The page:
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10 May 2019updated 08 Sep 2021 6:53am

A proactive approach towards mental health

A company’s approach towards mental health in the workplace should be preventive, rather than reactive.

By Sophie Money

Too often resolutions to become fitter and healthier overlook importance of mental wellbeing. As important as a clean diet and regular exercise, a person’s mental health will have a direct impact on their quality of life. As joggers take over local parks and gym membership rates soar, it should be noted that physiology is just one side of the coin, and recent statistics show that psychological fitness can be a major issue for businesses in the United Kingdom. 

Mental health problems – including stress, depression and anxiety – account for almost 60 per cent of all workdays lost due to ill health, according to the Health and Safety Executive (HSE). Indeed, psychological issues overshadow the UK’s absenteeism statistics; 239,000 workers suffered from new cases of work-related stress, depression or anxiety in 2017/18, with the total number of working days lost up close to 16 million.

Positive workplace culture

In the workplace, many UK employers adopt a reactive approach to mental health. But while support in a crisis situation is admirable, it would be better to prevent that crisis from happening in the first place. Although reactive approaches can successfully target individual needs on a case-by-case basis, more proactive approaches have the advantage of helping to nip some psychological conditions in the bud, reducing the risk of trigger scenarios for employees with a more positive and welcoming atmosphere.

So how can the proactive approach work? First, you need a core belief, as an organisation, from the top down, that prevention is better than a cure. The journey can begin with small steps, followed up with tracked outcomes until you have evidence about what works and what doesn’t. Overall, a holistic strategy in which mental health plays a major role alongside the physical and financial aspects of wellbeing could be what’s needed. Essentially, it’s about employees becoming more engaged with the organisation they work for. 

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Being proactive means promoting awareness, providing training and integrating wellbeing within the organisation as a permanent fixture. It should also be a cost-effective activity and reach the entire workforce through different media. This could include: email updates, visual aids, intranet systems, and perhaps most crucially, face-to-face interactions. 

Sometimes a dedicated influence or measure can help to improve mental health at work. If wellbeing is led by a facilitator, sometimes termed a “wellbeing champion”, then there is the opportunity to take a more objective audit of your practices as an organisation. The move to a proactive stance on wellbeing and mental health can be a long road, but along the journey the employer can learn from different sources of insight and make adaptations to the changes. This proactive approach can help ensure that the changes are embedded in the business’s DNA. 

Every employee is unique and can respond to stress in different ways. Although it’s not a hard and fast rule, mental health issues can begin small, and end up big enough to dominate an employee’s life to the extent that they feel unable to work. These conditions can conflict with a happy and healthy working environment and do little to improve business. So how can a workplace wellbeing programme introduce small and subtle changes which have the potential to improve the mental health of employees? Here are three short, simple ideas for better workplace mental health:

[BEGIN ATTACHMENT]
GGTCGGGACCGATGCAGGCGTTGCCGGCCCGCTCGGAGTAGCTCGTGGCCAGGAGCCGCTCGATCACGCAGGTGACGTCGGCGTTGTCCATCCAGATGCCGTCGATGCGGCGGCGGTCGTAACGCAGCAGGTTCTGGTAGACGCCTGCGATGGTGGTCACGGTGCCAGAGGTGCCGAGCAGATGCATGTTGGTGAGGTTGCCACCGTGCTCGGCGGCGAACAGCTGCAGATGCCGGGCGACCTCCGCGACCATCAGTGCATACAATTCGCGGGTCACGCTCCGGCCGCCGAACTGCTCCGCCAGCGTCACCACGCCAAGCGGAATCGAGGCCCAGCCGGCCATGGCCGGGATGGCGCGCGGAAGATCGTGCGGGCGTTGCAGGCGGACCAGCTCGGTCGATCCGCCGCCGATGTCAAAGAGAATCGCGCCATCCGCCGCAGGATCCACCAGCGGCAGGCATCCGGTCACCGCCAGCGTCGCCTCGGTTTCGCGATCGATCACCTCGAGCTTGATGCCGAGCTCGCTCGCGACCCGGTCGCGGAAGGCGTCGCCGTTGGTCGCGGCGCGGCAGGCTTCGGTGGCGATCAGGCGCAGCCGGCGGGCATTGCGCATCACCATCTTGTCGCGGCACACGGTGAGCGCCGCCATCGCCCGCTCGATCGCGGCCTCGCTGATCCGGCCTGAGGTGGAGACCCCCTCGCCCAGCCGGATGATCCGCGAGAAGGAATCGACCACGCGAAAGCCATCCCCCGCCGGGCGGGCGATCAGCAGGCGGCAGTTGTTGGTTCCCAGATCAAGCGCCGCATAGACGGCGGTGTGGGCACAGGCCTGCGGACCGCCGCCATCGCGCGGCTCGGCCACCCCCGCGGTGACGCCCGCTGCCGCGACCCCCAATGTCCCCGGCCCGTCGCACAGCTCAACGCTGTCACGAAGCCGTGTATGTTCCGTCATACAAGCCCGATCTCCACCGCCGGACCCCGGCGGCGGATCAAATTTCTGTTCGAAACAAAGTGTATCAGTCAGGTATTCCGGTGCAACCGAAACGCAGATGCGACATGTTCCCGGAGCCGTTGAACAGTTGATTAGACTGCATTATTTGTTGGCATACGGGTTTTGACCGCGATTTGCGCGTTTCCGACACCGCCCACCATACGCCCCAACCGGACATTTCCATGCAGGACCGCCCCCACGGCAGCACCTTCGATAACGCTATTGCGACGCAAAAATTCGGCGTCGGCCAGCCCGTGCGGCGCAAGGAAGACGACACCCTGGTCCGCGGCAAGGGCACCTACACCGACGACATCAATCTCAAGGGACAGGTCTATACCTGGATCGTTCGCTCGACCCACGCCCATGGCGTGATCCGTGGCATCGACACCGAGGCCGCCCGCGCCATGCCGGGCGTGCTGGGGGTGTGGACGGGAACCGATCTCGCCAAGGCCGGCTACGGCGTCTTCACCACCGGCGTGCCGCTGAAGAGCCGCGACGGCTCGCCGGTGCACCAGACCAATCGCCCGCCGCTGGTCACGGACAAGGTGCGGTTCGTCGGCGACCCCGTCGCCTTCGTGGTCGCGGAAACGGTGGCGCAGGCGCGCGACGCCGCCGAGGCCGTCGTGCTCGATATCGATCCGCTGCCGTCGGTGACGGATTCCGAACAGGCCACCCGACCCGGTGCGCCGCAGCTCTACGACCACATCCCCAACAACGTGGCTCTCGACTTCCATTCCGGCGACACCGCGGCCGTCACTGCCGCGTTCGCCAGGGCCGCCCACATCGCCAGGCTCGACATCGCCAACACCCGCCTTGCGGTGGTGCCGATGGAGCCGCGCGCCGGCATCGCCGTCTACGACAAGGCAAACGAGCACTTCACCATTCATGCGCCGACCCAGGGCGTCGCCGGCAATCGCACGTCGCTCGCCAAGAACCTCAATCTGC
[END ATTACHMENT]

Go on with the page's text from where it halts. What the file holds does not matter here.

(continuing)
Wellbeing champions

Workplaces need a point of focus for mental health issues, and that doesn’t mean a few paragraphs on a website. Introduce “wellbeing champions” to your business – real people from your business whose roles include helping those dealing with physiological or mental health issues. 

Healthy options 

Small, inexpensive physical changes to your workplace, with the emphasis on health can make a difference. Flavoured squash at the water cooler to encourage water consumption or the occasional delivery of free fruit are small steps towards better hydrated and nourished staff. Don’t underestimate how these tiny steps can help to make employees feel good about each working day and help encourage them to make further healthy lifestyle choices outside of the workplace. 

Targeted training groups 

Targeted training, such as mental health awareness sessions, can be very helpful for key groups of employees. It can be helpful to identify specific absence trends within the business and consider targeted training to support these issues. If the statistics show that key staff are absent through stress, it might be beneficial to consider resilience training or mindfulness sessions. 

Many UK companies have taken positive steps towards providing inclusive, caring workplaces. And with well-resourced insurers with group protection and private medical insurance policies offering mental health and other support through bespoke wellbeing programmes more and more companies can benefit. 

From stress management to alcohol awareness, from physiotherapy to mindfulness, these training courses could become part of your bespoke workplace wellbeing programme. Insurance providers could be your first port of call if you’re serious about proactive and cost-effective ways to improve your workplace.

Sophie Money is group protection wellbeing manager at Aviva Group. To learn more about how to make wellbeing work for you and your business, please click here.

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